Once you add enough zeros to something, it’s stops meaning anything to most of us. Million, billion, trillion… bajillion. But with supercomputers the more zeros, the more eye-popping it gets.
Supercomputing performance is measured in FLOPS (floating point operations per second). The world’s fastest supercomputers today can reach hundreds of petaflops—or 1015 floating point operations per second. And by next year, the world’s fastest supercomputers will top an exaflops.
Exascale supercomputers will perform a quintillion calculations every second. That’s 1018 FLOPs—a billion billion or a 1,000,000,000,000,000,000. To put that number in perspective, the Milky Way galaxy is 1 quintillion kilometers wide. It would take 40 years for 1 quintillion gallons of water to flow over Niagara Falls. And you’d need every single person on Earth calculating 24 hours a day for over four years to do what an exascale supercomputer can do in 1 second.
What can you do with that many zeros of computer performance?
Well, for one, you could download 100,000 HD movies in one second. Or, you could help solve the world’s most important and complex challenges. With exascale supercomputers, scientists and researchers will be able to make clean energy advancements, eliminate diseases, develop safer, more efficient vehicles, understand climate change, and more.
But every compute era promises to eclipse the previous in problem-solving power, doesn’t it? This time, there’s a key difference. Exascale computing isn’t just about a speed milestone or the few laboratories with the means to purchase a large-enough system. It’s a new era of compute capabilities prompted by a new era of questions.
Today, global digital transformation and the urgent need to extract insight from rapidly growing data has prompted a major shift in computing requirements. Status quo methods no longer work. Traditionally siloed workloads such as analytics, AI, simulation and modeling, and IoT are fusing into one business critical workflow operation at unprecedented scale and in real time. These requirements are driving the rapid evolution of supercomputing infrastructure. And they’re also enabling the broader adoption of supercomputing technologies to power innovation and digital transformation across every research and commercial data center.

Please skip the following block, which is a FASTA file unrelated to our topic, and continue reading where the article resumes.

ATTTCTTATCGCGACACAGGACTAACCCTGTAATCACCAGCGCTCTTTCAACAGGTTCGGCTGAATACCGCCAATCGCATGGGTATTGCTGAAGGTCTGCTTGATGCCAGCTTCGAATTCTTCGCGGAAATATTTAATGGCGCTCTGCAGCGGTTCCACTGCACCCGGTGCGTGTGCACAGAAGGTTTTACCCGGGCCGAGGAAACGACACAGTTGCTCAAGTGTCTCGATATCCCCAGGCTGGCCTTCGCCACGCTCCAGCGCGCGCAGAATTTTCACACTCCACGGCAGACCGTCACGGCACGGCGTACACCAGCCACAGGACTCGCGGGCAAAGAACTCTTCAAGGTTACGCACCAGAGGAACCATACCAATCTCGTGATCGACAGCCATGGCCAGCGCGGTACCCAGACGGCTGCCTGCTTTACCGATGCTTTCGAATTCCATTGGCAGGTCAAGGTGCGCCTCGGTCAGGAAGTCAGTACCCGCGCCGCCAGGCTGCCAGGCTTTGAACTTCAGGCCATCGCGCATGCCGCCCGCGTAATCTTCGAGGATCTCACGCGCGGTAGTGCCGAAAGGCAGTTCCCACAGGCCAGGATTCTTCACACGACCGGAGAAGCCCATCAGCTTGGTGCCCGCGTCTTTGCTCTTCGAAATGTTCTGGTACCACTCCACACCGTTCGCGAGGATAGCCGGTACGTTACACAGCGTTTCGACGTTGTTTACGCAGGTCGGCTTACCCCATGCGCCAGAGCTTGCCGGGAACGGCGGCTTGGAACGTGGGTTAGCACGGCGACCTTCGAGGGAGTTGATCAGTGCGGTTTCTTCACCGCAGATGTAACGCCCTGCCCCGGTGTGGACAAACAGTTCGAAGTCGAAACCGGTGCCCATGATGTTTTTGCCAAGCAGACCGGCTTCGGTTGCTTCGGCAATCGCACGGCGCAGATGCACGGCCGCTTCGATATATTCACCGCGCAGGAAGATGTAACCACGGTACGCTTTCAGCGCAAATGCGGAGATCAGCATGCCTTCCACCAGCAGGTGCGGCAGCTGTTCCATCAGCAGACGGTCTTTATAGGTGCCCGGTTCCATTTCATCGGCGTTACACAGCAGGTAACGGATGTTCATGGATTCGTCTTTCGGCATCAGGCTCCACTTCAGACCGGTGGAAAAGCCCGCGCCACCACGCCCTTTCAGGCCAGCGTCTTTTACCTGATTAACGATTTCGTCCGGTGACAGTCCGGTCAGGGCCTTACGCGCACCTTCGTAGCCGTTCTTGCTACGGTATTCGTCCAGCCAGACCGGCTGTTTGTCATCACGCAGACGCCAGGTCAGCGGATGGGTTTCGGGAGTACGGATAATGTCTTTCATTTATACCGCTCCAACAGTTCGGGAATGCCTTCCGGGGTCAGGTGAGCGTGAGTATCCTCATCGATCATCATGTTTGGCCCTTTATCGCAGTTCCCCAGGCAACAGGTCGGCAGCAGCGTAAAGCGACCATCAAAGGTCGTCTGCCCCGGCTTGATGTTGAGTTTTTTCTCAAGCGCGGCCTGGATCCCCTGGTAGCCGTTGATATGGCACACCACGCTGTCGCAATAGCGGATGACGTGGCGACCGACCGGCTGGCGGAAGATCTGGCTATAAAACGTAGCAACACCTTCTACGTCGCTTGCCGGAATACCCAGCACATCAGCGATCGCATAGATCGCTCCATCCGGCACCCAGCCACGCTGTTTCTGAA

If the Exascale Era is about new capabilities for new questions, then Exascale Day celebrates supercomputing and the people and organizations changing the world for the better with it. Because exascale technology will help us solve critical, global problems that simply can’t be addressed any other way.
That’s why we named October 18 “Exascale Day” (in a nod and wink to 1018 and some date formats). It’s the official day of recognition for the supercomputing and broader HPC communities and the role they play in our collective lives every day.
HPE Cray customers across the globe celebrated the inaugural Exascale Day last year. This year, we’ll do the same.
The U.S. Department of Energy (DOE) plans to roll out three exascale systems over the next three years, all with HPE Cray supercomputers. The Aurora system at Argonne National Laboratory and Argonne Leadership Computing Facility (ALCF), Frontier at Oak Ridge National Laboratory Leadership Computing Facility (OLCF), and El Capitan at Lawrence Livermore National Laboratory (LLNL) mark the next milestone in high-performance computing.
At Argonne, researchers will be able to use simulation, data-intensive, and learning applications (machine and deep learning) to drive exascale-speed research in the fields of fusion reactor plasmas, computational fluid dynamics, neuroscience, and drug response prediction. Using Frontier, OLCF scientists will accelerate science and technology innovation in fields such as fusion energy, disease genetics, and materials science. And at LLNL, the US National Nuclear Security Administration will use El Capitan to improve the science and technology surrounding the maintenance and modernization of the US nuclear arsenal.
From a single cabinet system to a supercomputer the fills an entire building, exascale technology will help us not only imagine the possibilities but make them happen. Argonne National Laboratory Director Paul Kerns captured the spirit of exascale computing and Exascale Day when he said, “Imagine a computer so powerful that it can predict future climate patterns, saving millions of people from drought, flood, and devastation. Or a computer so powerful that it can model a cancer cell with such accuracy that we can create a personalized treatment, just for you.”
Join us on 10.18 as we celebrate—and thank—all the visionaries and leaders who ask what if, why not, and what’s next. You make the world better for all of us. Keep asking.